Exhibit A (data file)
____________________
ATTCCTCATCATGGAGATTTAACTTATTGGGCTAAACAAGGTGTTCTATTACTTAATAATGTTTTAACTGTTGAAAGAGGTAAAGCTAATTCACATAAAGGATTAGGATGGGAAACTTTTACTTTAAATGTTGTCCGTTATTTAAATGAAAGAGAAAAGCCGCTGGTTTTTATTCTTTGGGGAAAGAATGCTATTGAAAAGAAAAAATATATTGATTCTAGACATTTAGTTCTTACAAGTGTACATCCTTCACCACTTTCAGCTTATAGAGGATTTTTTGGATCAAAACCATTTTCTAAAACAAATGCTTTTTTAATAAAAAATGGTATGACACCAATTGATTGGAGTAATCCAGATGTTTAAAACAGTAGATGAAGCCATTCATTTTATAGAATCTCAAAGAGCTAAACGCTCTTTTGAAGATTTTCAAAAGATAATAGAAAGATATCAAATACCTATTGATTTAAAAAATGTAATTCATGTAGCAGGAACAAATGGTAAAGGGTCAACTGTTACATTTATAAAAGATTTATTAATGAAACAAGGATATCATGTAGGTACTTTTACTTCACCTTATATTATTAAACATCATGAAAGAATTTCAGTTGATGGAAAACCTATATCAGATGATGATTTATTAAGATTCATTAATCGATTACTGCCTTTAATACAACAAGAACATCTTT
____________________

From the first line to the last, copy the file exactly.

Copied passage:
ATTCCTCATCATGGAGATTTAACTTATTGGGCTAAACAAGGTGTTCTATTACTTAATAATGTTTTAACTGTTGAAAGAGGTAAAGCTAATTCACATAAAGGATTAGGATGGGAAACTTTTACTTTAAATGTTGTCCGTTATTTAAATGAAAGAGAAAAGCCGCTGGTTTTTATTCTTTGGGGAAAGAATGCTATTGAAAAGAAAAAATATATTGATTCTAGACATTTAGTTCTTACAAGTGTACATCCTTCACCACTTTCAGCTTATAGAGGATTTTTTGGATCAAAACCATTTTCTAAAACAAATGCTTTTTTAATAAAAAATGGTATGACACCAATTGATTGGAGTAATCCAGATGTTTAAAACAGTAGATGAAGCCATTCATTTTATAGAATCTCAAAGAGCTAAACGCTCTTTTGAAGATTTTCAAAAGATAATAGAAAGATATCAAATACCTATTGATTTAAAAAATGTAATTCATGTAGCAGGAACAAATGGTAAAGGGTCAACTGTTACATTTATAAAAGATTTATTAATGAAACAAGGATATCATGTAGGTACTTTTACTTCACCTTATATTATTAAACATCATGAAAGAATTTCAGTTGATGGAAAACCTATATCAGATGATGATTTATTAAGATTCATTAATCGATTACTGCCTTTAATACAACAAGAACATCTTT